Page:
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Brighton Journal | 7th April 2020

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★★★★ Review of Show by Shechter II: Hofesh Shechter Company

★★★★ Review of Show by Shechter II: Hofesh Shechter Company
Georgia Brown
  • On 8th November 2018

Hofesh Shechter’s Show, is a nightmarish reinvention of contemporary dance characterised by the haunting, yet sublime movement of Shechter’s murderous clowns.


Performing at Brighton Dome for one night only, Shechter II, Hofesh Shechter’s critically acclaimed apprentice company, took to the stage on 6th November 2018. From curtain up,  I was stunned by the peculiar atmosphere created within a microcosmic stage of a disillusioned circus, it was easy to forget Shechter’s exhausting, choreographed labour was commodified as a mode of theatrical performance.


The movement was natural, mesmerising, and at times scarily hypnotic when accompanied with the composition of haunting beats and rapturous music. It is understandable why the Shechter experience is incomparable to any other theatrical situation. It is unique, unforgettable, and oddly addictive, the 8 strong company devouring every inch of the stage and leaving the audience salivating for more.


‘Those haunting jazz hands’


Show opens with a thick haze engulfing the stage and much of the first rows of audience, the glow of footlights slowly revealing eight silhouettes, dressed in baroque-style ruffles and peculiar clown costuming. As the dancers begin a murderous trajectory, slashing throats and aiming shots with imaginary firearms the performance unravels as a macabre, and sometimes comedic circus.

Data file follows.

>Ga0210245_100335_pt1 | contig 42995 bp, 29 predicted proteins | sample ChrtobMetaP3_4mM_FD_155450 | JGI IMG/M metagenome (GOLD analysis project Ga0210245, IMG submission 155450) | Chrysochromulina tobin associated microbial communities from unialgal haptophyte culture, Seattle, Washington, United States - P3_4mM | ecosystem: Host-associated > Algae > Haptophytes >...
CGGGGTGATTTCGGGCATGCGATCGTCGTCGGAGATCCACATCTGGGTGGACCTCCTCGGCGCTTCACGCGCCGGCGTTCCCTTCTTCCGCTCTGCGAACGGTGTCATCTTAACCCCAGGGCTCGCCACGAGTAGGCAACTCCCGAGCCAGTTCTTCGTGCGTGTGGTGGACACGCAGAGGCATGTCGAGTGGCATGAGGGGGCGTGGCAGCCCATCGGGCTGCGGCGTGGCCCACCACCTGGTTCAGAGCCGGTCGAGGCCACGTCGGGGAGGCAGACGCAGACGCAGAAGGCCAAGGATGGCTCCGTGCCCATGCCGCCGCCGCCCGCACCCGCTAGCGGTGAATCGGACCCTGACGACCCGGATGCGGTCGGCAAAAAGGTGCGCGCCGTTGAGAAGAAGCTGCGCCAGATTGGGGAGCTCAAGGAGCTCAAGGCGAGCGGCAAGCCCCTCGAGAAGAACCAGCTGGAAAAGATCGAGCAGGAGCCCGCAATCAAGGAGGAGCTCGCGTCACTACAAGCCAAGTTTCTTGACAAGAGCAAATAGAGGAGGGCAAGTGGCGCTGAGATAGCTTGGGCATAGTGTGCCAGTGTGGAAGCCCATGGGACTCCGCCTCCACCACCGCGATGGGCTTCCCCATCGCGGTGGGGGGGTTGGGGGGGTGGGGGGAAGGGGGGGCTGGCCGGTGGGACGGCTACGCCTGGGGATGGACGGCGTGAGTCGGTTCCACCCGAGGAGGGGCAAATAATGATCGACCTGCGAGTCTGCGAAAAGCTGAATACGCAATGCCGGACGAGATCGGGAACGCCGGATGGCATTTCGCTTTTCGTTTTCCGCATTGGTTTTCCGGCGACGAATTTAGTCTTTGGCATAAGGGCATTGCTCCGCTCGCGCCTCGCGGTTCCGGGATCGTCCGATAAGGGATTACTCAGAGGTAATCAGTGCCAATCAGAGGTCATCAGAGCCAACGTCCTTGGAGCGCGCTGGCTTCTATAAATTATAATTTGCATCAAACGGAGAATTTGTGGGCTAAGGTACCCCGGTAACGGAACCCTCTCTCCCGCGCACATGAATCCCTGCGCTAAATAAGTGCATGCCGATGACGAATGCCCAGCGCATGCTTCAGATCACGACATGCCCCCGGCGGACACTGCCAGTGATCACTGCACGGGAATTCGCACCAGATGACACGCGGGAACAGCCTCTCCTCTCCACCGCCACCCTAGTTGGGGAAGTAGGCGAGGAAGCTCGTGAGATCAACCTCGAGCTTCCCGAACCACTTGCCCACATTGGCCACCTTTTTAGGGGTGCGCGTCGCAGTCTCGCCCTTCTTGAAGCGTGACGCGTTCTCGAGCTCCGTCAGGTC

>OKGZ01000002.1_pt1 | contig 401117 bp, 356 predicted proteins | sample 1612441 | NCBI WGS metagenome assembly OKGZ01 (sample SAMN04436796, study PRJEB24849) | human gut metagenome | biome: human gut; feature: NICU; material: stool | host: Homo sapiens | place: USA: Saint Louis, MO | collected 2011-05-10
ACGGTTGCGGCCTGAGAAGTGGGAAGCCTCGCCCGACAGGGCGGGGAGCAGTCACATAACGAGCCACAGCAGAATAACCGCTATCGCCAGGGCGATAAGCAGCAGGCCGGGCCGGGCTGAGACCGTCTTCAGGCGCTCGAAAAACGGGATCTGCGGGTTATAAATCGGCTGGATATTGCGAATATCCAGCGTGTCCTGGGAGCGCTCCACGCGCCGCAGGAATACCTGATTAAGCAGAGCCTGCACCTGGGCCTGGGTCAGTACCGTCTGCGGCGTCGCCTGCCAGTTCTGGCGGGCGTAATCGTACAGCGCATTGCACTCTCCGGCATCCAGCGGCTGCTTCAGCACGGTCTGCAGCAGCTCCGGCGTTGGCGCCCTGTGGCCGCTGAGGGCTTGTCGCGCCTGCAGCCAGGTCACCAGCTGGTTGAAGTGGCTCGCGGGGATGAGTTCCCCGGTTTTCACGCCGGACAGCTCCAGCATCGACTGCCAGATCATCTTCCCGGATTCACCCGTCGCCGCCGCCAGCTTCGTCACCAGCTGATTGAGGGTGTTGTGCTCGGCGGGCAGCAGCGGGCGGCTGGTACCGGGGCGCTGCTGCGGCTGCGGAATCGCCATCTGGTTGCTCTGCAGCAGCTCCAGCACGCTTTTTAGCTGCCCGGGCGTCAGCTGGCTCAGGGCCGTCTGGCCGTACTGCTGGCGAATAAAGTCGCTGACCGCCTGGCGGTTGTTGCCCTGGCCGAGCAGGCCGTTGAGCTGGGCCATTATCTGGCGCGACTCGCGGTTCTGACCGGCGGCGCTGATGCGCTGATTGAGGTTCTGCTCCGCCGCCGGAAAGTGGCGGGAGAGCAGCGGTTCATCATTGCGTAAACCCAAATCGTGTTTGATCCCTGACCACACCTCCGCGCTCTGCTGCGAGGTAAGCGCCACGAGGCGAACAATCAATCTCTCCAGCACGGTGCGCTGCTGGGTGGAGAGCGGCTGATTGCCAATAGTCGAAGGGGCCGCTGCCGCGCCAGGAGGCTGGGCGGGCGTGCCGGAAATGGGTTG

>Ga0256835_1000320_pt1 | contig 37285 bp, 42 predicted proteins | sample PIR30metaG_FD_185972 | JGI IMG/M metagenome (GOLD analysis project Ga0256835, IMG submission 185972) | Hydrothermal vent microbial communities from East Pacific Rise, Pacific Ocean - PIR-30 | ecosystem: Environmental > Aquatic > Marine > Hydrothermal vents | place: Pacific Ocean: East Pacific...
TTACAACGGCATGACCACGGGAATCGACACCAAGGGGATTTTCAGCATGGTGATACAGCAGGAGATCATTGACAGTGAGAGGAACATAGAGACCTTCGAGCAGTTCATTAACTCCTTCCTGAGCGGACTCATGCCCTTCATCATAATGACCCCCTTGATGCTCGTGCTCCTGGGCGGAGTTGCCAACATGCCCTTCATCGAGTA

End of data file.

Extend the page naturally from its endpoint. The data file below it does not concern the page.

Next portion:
Repetition of movement is a recurrent motif in much of Shechter’s choreography, aligning his mode of performance with the repetitive nature of daily life. Though some may argue this lacks inspiration, driving his arguably ‘odd’ style into the dust, I would say his conscious repetitive choice is a stroke of genius. Those haunting jazz hands that appear frequently when the killer clowns strike, are a constant reminder that Shechter’s satirical style has reinvented expectations of contemporary dance. The twinkling fingers scream moments of classical jazz, then disappear into the shadows as if the involuntary twitch of the hands are swallowed by the macabre reality of Show.


Photograph: Gabriele Zucca


In the early 19th Century, it was a form of entertainment to indulge in public execution. Nearly two centuries later, there is some method in the madness of creating a dance theatre that relishes on the act of homicide, as the audience erupted in applause as the company bowed, some even standing from their seats. Shechter’s folk inspired movements, liquid-like ensemble work and chilling choreography of killing manifested into a cyclic solidification of time.


All eight dancers left the stage at Exit exhausted, the company visibly grateful at the cheers and applause filling Brighton Dome’s auditorium. Yet the review would not be complete without a mention of commendation to Riley Wolf. Though the dancers have no established individual roles, his embodiment of character and alluring gaze was highly commendable, and often difficult to take my eyes off. All eight members of Shechter II deserve acknowledgment, their creation of palpable tension and hypnotic circus fantasy on stage left a psychotic imprint as the curtains finally close.


Featured image: Rahi Rezvani

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